A teen with a green thumb

The Green Teens are taking over Brooklyn, one garden at a time

July 9, 2012

It’s a sunny morning in Bedford-Stuyvesant. The local Little League is playing its first game of the season, trees are in bloom, and seven teenagers are gearing up to do some hard labor.

Although those familiar with this Brooklyn neighborhood known for its high crime rate might have initially assumed otherwise, these high schoolers aren’t doing court-mandated community service. They have voluntarily given up the first nice Saturday of spring to help clean up their neighborhood.

This new group, the Brooklyn Green Teens, was organized by the New York City Parks Department in April to get teenagers more personally involved in environmental activities. On this particular weekend — the first in their inaugural season — they are slated to aid in the restoration of the Vernon Cases Community Garden, one of the more than 30 community gardens in Brooklyn. The Green Teens join the ranks of a growing number of programs around the country hoping to give kids more opportunities to get involved in community-based environmental stewardship.

One of the young volunteers is Clive Barker. Clive is a smiley, 16-year-old New York City kid and, presumably, he is exactly who the parks department is trying to attract for this new initiative. His hair is curly and matted on one side, proof that he probably hadn’t showered before meeting the other Green Teens at Tompkins Park that morning. This is Clive’s first foray into the world of active environmental awareness, and his first time meeting his fellow volunteers.

While many of the other kids goof off, run around, chat and tease one another, Clive — who’s shorter than most of the girls and boys volunteering that day — hangs back, sitting to the side assessing the situation.

“I’m kind of picky with my friends,” he says. Clive likes to lump his acquaintances into two categories: the “intellectual” summer camp friends and his “less sophisticated” school friends. But at the moment, he isn’t sure where these new peers will fall within his carefully crafted spectrum of friendship.

After giving the kids a little bit of time to get acclimated to one another, the leaders of the group — three adults employed by New York City — rally the troops and herd them about four blocks down the road to Vernon Cases, where they will spend the better part of four hours cleaning that day.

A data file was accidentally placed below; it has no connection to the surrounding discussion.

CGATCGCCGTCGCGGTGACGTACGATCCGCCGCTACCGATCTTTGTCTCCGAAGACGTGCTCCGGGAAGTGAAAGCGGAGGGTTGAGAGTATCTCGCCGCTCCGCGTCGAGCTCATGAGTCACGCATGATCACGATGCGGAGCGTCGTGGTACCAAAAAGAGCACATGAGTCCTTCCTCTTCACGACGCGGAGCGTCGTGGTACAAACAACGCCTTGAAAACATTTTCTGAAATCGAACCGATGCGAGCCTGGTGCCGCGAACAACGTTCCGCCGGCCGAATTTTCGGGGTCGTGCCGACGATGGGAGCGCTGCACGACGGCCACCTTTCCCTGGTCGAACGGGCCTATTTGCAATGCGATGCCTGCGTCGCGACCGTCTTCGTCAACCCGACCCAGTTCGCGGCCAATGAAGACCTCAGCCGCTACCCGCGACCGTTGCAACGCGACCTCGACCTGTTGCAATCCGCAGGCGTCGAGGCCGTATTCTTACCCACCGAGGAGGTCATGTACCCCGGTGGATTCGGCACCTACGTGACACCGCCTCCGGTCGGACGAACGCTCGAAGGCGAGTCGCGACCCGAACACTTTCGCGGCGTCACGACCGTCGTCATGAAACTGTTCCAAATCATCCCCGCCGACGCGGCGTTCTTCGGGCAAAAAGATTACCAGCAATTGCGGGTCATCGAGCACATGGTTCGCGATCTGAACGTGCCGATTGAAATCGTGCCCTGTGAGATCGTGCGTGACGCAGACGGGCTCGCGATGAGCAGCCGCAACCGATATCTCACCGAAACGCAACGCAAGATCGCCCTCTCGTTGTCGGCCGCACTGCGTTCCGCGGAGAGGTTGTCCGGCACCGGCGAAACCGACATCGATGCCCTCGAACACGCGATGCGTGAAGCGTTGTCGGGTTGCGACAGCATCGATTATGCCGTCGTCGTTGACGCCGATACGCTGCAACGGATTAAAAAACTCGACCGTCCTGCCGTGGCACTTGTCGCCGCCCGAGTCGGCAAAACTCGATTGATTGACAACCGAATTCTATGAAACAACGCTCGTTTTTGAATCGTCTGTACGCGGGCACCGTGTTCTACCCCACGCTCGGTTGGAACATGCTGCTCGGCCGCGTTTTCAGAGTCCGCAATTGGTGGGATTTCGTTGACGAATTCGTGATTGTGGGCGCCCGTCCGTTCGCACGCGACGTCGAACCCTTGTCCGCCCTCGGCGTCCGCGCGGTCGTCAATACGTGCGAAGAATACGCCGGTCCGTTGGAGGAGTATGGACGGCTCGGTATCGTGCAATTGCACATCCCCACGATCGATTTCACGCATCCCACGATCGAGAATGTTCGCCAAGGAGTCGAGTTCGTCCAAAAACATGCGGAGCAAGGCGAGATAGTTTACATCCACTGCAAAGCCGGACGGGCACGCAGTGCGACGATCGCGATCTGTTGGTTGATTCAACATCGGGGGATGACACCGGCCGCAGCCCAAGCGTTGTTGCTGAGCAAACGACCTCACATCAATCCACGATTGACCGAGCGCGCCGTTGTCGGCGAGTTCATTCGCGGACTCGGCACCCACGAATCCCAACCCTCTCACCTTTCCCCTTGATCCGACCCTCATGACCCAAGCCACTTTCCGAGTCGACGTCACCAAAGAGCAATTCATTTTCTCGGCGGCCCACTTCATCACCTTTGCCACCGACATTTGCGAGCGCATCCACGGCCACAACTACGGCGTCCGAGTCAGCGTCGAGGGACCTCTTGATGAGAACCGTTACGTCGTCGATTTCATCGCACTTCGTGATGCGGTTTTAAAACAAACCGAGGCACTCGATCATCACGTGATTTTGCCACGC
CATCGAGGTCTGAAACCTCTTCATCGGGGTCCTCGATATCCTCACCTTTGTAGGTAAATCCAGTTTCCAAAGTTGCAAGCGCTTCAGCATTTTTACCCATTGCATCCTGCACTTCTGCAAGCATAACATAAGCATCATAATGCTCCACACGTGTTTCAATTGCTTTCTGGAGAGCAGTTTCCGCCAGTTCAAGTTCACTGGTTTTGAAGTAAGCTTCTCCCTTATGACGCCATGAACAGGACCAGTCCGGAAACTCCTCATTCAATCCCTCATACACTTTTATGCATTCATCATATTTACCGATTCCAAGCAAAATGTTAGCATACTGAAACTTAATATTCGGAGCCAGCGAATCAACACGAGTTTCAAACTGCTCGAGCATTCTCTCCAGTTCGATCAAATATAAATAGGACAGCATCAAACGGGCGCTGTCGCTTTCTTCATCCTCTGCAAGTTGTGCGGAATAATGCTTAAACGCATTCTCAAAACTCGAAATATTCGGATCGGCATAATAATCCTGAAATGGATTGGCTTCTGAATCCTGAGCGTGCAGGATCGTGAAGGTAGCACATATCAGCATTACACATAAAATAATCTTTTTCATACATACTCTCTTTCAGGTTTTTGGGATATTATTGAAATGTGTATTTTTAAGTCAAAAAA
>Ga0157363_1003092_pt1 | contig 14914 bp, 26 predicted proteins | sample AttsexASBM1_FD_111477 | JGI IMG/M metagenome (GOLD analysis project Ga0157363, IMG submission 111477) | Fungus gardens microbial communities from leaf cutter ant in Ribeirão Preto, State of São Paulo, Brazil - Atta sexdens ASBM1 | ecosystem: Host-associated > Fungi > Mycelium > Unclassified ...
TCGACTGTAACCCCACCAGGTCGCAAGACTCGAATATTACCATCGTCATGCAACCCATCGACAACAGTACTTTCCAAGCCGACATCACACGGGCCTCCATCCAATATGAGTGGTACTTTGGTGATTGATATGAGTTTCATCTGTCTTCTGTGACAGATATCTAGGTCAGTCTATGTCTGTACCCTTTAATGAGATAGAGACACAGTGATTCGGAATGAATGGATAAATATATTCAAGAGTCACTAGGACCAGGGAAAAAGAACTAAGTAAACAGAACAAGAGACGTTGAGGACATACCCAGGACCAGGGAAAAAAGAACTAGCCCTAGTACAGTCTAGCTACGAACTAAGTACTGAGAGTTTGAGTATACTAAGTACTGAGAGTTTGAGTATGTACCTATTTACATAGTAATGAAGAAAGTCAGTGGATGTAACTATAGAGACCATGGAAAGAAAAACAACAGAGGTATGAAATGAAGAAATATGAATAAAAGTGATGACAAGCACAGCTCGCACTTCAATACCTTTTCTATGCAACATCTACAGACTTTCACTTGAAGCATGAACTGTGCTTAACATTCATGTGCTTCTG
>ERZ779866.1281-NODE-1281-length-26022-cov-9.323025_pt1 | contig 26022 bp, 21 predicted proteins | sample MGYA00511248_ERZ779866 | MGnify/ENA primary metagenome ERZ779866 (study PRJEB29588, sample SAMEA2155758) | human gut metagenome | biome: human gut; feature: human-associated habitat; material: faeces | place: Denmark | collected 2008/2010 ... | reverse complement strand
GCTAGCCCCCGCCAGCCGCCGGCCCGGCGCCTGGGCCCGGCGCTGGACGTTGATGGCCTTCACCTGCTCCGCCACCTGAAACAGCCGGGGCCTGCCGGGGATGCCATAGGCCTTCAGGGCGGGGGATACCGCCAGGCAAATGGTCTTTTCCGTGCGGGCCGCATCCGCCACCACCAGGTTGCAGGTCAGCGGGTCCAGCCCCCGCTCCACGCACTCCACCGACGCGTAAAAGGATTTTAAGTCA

Once at the garden, the teens get to work. Irina Grinevitskaya, the caretaker of the garden for the past three years, assigns tasks. A few kids are responsible for hanging their hand-made Green Teens banner outside of the fence while others start breaking sticks and shoving them into marked black trash bags. Clive’s job is to till the dirt of an old, run-down flowerbed.

It’s odd work for a skinny teenager with braces, but he catches on to the rhythm and pacing of digging up rocks and entrenched roots almost immediately. “This is fun. I like working in dirt,” Clive says while working next to Pierre Guthrie, another 16-year-old boy with an easy-going attitude and diamond studs in both ears.

Clive and his family moved to the U.S. three years ago from Guyana, a small country in South America. “There are opportunities down there,” says Clive, “but it’s nothing like what you would get here. That’s why my parents wanted to move.”

Once he graduates from his high school, the Cultural Academy of Arts and Sciences in Brooklyn, Clive dreams of leaving New York for the Massachusetts Institute of Technology to study computer engineering. His collegiate ambitions played a major role in Clive’s decision to start volunteering with the Green Teens. “I need to volunteer to get into college, and working with plants seems easier than working with people.”